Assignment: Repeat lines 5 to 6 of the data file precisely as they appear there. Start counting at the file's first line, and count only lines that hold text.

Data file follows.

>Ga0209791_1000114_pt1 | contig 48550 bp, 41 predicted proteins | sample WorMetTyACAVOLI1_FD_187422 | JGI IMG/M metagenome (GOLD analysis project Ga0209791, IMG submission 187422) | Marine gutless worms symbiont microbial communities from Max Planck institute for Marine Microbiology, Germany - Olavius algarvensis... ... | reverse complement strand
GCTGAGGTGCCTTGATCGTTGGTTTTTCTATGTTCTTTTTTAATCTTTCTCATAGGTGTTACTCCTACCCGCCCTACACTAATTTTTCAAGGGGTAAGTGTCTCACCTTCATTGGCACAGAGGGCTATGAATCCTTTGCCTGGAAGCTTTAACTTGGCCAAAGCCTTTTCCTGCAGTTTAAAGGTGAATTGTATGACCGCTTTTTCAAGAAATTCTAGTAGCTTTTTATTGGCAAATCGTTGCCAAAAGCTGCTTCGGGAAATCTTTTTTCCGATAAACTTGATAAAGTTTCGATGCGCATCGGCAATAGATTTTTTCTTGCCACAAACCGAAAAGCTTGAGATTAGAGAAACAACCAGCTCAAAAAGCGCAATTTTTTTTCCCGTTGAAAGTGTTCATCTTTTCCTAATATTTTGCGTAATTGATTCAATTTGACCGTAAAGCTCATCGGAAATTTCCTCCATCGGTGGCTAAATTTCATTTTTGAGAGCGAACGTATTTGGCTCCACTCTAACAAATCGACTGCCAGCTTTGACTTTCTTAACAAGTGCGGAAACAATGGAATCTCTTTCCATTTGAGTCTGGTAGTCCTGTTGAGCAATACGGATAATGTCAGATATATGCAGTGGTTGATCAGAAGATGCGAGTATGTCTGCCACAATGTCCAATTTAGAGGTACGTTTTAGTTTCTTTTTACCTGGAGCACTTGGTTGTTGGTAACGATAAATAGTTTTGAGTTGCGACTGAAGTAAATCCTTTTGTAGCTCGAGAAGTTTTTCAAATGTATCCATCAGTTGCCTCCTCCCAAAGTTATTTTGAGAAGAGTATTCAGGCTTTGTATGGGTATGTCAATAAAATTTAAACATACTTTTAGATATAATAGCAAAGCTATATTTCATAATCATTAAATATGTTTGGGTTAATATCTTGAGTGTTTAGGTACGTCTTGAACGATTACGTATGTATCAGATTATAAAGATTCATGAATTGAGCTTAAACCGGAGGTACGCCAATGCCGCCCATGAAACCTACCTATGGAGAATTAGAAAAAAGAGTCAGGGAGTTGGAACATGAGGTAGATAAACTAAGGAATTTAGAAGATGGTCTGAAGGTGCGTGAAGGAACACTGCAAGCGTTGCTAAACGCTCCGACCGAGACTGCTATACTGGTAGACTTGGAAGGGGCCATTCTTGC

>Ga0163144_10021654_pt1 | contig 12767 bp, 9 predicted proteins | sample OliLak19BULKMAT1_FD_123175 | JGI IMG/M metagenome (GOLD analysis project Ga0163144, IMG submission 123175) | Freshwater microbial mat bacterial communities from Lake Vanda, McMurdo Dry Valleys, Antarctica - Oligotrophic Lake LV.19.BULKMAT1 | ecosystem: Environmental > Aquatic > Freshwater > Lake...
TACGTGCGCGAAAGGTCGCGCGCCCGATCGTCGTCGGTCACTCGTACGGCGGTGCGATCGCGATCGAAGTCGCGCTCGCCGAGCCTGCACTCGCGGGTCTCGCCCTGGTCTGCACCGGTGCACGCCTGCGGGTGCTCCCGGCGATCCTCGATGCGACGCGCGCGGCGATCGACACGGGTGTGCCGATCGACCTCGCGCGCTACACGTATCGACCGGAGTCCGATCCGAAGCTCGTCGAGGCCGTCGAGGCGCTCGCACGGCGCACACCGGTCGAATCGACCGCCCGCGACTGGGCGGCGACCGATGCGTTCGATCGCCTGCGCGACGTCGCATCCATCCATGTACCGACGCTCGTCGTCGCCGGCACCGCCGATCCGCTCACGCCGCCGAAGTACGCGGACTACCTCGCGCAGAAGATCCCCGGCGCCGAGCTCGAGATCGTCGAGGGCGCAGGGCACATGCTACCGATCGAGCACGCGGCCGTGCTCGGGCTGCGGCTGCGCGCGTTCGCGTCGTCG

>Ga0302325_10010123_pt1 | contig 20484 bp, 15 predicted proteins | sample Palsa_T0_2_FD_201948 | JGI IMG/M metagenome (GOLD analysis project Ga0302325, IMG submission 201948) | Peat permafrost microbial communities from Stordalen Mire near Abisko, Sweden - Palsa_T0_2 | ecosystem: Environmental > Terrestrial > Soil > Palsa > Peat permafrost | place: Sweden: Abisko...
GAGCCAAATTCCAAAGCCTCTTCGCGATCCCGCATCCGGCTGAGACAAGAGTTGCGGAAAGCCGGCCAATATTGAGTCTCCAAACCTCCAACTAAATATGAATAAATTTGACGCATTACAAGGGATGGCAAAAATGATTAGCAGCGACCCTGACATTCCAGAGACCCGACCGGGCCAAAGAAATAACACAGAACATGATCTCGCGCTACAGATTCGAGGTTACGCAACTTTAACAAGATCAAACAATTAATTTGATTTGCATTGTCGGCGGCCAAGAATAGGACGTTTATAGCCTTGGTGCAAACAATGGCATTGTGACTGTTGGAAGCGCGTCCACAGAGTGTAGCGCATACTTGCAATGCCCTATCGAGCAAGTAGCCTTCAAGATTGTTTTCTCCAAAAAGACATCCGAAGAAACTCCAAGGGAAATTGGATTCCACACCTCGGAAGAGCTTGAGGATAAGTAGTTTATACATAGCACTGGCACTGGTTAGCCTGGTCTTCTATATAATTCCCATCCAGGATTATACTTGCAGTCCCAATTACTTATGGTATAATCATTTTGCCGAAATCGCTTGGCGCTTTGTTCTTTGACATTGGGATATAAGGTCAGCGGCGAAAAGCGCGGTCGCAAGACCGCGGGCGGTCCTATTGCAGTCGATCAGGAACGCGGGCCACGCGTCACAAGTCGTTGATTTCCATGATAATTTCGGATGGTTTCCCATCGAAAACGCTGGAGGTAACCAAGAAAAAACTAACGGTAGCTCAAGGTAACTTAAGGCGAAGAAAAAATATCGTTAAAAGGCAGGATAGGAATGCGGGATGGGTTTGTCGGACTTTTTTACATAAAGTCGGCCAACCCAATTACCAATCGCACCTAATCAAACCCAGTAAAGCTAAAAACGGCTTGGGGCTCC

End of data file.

>Ga0302325_10010123_pt1 | contig 20484 bp, 15 predicted proteins | sample Palsa_T0_2_FD_201948 | JGI IMG/M metagenome (GOLD analysis project Ga0302325, IMG submission 201948) | Peat permafrost microbial communities from Stordalen Mire near Abisko, Sweden - Palsa_T0_2 | ecosystem: Environmental > Terrestrial > Soil > Palsa > Peat permafrost | place: Sweden: Abisko...
GAGCCAAATTCCAAAGCCTCTTCGCGATCCCGCATCCGGCTGAGACAAGAGTTGCGGAAAGCCGGCCAATATTGAGTCTCCAAACCTCCAACTAAATATGAATAAATTTGACGCATTACAAGGGATGGCAAAAATGATTAGCAGCGACCCTGACATTCCAGAGACCCGACCGGGCCAAAGAAATAACACAGAACATGATCTCGCGCTACAGATTCGAGGTTACGCAACTTTAACAAGATCAAACAATTAATTTGATTTGCATTGTCGGCGGCCAAGAATAGGACGTTTATAGCCTTGGTGCAAACAATGGCATTGTGACTGTTGGAAGCGCGTCCACAGAGTGTAGCGCATACTTGCAATGCCCTATCGAGCAAGTAGCCTTCAAGATTGTTTTCTCCAAAAAGACATCCGAAGAAACTCCAAGGGAAATTGGATTCCACACCTCGGAAGAGCTTGAGGATAAGTAGTTTATACATAGCACTGGCACTGGTTAGCCTGGTCTTCTATATAATTCCCATCCAGGATTATACTTGCAGTCCCAATTACTTATGGTATAATCATTTTGCCGAAATCGCTTGGCGCTTTGTTCTTTGACATTGGGATATAAGGTCAGCGGCGAAAAGCGCGGTCGCAAGACCGCGGGCGGTCCTATTGCAGTCGATCAGGAACGCGGGCCACGCGTCACAAGTCGTTGATTTCCATGATAATTTCGGATGGTTTCCCATCGAAAACGCTGGAGGTAACCAAGAAAAAACTAACGGTAGCTCAAGGTAACTTAAGGCGAAGAAAAAATATCGTTAAAAGGCAGGATAGGAATGCGGGATGGGTTTGTCGGACTTTTTTACATAAAGTCGGCCAACCCAATTACCAATCGCACCTAATCAAACCCAGTAAAGCTAAAAACGGCTTGGGGCTCC